Industry experts estimate that data volumes are doubling in size every two years. Managing all of this is a challenge for any enterprise, but it’s not just the volume of data as much as the variety of data that presents a problems.With SaaS and on-premises applications, machine data, and mobile apps all proliferating, we are seeing the rise of an increasingly complicated value-chain ecosystem.
IT leaders need to incorporate a portfolio-based approach and combine cloud and on-premises deployment models to sustain competitive advantage. Improving the scale and flexibility of data integration across both environments to deliver a hybrid offering is necessary to provide the right data to the right people at the right time.
The evolution of hybrid integration approaches creates requirements and opportunities for converging application and data integration. The definition of hybrid integration will continue to evolve, but its current trajectory is clearly headed to the cloud.
According to IDC, cloud IT infrastructure spending will grow at a compound annual growth rate (CAGR) of 15.6% each year between now and 2019 at which point it will reach $54.6 billion. In line with this, customers need to advance their hybrid integration strategy to best leverage the cloud.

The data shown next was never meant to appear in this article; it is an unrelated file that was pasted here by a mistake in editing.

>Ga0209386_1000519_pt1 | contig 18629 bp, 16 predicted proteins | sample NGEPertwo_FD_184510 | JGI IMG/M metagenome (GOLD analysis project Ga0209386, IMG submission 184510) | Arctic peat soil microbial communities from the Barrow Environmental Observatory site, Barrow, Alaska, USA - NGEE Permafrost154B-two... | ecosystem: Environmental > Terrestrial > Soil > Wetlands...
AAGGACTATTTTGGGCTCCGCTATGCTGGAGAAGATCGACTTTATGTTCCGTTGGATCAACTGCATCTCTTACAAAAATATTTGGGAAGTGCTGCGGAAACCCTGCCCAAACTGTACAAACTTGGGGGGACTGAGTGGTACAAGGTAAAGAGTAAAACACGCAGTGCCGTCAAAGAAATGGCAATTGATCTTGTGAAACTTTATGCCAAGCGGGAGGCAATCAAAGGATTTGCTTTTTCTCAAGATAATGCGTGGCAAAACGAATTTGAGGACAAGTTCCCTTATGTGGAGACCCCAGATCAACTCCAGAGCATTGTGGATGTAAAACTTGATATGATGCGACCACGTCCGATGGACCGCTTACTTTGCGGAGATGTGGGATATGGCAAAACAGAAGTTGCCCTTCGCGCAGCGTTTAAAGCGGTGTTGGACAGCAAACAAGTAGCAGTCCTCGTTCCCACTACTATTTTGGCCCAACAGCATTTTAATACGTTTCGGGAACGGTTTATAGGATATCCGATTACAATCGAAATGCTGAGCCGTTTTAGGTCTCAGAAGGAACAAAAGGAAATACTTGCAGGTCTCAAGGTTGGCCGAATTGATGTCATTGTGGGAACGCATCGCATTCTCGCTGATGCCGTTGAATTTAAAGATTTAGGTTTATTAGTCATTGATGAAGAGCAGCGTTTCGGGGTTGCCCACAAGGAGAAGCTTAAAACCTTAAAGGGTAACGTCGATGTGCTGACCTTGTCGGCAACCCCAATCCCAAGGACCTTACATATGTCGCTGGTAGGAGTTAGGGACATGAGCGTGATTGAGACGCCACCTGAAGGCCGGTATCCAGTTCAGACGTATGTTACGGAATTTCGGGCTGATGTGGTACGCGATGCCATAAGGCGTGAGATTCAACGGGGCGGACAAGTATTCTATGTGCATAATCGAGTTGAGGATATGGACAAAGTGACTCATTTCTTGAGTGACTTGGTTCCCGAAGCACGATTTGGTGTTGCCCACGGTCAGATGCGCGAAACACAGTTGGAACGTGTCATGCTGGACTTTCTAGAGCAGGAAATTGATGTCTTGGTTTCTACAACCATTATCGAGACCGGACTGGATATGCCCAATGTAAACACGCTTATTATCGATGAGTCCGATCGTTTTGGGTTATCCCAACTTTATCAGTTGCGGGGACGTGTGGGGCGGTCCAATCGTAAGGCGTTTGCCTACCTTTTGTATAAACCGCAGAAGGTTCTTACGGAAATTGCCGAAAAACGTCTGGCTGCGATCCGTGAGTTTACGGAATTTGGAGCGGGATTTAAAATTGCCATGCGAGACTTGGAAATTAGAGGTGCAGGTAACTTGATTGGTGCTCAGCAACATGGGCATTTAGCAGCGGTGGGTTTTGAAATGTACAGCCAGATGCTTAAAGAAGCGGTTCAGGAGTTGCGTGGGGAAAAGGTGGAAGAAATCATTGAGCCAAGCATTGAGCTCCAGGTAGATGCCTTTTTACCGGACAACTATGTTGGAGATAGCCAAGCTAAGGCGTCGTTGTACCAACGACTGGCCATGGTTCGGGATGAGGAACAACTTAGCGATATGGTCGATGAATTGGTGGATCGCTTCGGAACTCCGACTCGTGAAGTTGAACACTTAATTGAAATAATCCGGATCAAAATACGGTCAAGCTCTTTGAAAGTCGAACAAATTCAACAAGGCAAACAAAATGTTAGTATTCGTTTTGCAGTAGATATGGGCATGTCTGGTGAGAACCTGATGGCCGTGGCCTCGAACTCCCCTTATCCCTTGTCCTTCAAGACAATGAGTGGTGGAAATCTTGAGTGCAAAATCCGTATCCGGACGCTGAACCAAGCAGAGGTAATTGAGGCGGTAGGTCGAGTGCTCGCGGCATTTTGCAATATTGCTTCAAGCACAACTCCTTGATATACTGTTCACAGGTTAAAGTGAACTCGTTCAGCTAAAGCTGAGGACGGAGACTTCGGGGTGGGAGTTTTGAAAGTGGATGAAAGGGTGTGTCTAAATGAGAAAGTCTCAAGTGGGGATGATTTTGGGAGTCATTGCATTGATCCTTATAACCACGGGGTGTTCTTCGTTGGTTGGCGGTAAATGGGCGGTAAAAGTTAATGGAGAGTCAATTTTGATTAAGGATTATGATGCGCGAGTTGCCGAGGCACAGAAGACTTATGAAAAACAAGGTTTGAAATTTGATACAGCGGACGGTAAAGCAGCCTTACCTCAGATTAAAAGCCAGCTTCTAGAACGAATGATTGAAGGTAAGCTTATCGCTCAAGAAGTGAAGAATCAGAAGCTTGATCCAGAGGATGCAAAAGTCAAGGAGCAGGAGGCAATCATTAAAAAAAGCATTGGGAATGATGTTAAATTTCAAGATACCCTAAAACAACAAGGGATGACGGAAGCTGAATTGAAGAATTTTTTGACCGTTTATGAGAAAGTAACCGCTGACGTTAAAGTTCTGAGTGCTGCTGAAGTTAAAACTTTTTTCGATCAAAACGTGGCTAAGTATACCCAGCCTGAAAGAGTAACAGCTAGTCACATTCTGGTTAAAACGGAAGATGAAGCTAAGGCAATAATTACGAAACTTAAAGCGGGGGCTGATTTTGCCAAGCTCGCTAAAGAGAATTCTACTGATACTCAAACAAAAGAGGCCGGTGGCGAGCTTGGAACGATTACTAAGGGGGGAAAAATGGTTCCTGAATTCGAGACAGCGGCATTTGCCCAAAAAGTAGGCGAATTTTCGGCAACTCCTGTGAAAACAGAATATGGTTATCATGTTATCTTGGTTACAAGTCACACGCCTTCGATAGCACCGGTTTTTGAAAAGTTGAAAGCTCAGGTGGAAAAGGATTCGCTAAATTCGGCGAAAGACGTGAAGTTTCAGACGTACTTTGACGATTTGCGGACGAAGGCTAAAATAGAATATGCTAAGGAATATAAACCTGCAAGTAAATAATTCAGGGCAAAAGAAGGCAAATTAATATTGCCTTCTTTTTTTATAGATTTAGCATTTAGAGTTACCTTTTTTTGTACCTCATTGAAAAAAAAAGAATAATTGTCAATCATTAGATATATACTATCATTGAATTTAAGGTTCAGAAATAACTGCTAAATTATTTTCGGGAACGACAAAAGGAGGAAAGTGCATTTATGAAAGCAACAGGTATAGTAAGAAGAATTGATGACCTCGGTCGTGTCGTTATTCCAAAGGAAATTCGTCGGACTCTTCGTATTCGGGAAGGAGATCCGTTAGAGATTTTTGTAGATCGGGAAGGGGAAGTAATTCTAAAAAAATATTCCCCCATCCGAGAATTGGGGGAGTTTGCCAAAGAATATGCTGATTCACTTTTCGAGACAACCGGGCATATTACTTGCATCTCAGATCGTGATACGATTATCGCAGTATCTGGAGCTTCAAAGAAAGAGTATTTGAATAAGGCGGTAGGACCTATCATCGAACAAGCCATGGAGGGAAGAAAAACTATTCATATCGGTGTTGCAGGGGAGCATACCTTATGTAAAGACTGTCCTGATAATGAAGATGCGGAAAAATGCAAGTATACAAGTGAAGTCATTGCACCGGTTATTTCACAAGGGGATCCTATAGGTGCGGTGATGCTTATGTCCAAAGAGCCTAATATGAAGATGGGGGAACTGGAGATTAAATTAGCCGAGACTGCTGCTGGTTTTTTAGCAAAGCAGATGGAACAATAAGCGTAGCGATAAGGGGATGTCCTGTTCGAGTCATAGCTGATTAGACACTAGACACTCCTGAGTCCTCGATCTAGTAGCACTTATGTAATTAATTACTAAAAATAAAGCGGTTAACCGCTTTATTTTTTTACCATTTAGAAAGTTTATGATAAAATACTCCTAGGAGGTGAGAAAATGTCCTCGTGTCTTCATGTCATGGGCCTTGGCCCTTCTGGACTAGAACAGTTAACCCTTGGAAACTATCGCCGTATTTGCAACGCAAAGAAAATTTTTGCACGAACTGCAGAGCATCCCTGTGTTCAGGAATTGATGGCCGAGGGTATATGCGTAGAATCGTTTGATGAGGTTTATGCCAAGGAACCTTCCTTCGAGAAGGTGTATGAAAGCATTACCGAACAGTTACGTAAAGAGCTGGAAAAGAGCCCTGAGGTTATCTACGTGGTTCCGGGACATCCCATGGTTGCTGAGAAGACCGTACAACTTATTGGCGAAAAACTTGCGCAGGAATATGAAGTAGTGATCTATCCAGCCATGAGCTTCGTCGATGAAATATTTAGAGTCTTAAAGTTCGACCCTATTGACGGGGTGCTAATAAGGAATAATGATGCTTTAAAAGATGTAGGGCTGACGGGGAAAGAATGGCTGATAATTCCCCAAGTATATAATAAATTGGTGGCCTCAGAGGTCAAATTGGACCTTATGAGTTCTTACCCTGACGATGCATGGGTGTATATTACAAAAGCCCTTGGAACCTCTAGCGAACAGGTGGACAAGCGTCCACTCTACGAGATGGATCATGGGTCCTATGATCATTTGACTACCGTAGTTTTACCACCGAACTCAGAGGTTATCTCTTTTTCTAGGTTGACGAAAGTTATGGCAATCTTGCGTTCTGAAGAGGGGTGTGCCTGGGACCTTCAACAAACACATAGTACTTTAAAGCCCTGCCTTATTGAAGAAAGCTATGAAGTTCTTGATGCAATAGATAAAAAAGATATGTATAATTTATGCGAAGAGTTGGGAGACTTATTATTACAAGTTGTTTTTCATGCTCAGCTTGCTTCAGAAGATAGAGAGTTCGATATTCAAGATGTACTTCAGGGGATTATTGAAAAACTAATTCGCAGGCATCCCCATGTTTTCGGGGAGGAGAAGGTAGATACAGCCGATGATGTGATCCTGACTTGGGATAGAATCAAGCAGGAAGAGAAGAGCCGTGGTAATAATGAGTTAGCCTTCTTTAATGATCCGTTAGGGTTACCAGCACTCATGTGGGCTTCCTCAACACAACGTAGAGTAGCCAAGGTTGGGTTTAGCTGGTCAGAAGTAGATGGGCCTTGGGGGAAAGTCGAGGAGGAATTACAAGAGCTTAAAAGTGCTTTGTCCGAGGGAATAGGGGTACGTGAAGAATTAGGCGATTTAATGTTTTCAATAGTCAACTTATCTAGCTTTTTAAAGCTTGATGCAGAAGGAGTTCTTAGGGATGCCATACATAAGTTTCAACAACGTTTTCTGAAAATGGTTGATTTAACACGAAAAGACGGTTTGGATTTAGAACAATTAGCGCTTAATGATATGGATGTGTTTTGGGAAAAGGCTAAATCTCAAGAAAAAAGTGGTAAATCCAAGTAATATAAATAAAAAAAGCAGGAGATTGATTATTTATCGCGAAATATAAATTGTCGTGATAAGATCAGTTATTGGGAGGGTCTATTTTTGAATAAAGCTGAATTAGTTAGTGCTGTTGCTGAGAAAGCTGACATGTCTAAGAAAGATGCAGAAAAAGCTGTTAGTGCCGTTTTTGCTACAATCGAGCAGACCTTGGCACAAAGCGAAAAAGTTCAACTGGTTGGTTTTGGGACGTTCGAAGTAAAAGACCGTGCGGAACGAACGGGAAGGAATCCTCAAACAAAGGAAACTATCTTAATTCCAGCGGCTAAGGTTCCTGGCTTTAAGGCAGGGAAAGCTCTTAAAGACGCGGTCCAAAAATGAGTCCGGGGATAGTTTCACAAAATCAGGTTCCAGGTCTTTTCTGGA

We have identified five phases of integration, starting from the oldest and most mature right through to the most bleeding edge and disruptive. Here we take a brief look at each and show how businesses can optimise the approach as they move from one step to the next.
Phase 1: Replicating SaaS apps to on-premise databases
The first stage in developing a hybrid integration platform is to replicate SaaS applications to on-premises databases. Companies in this stage typically either need analytics on some of the business-critical information contained in their SaaS apps, or they are sending SaaS data to a staging database so that it can be picked up by other on-premise apps.
In order to increase the scalability of existing infrastructure, it’s best to move to a cloud-based data warehouse service within AWS, Azure, or Google Cloud. The scalability of these cloud-based services means organisations don't need to spend cycles refining and tuning the databases.
Additionally, they get all the benefits of utility-based pricing. However, with the myriad of SaaS apps today generating even more data, they may also need to adopt a cloud analytics solution as part of their hybrid integration strategy.
Phase 2: Integrating SaaS apps directly with on-premises apps
Each line of business has their preferred SaaS app of choice: Sales departments have Salesforce, marketing has Marketo, HR has Workday, and Finance has NetSuite. However, these SaaS apps still need to connect to a back-office ERP on-premises system.
Due to the complexity of back-office systems, there isn't yet a widespread SaaS solution that can serve as a replacement for ERP systems such as SAP R/3 and Oracle EBS.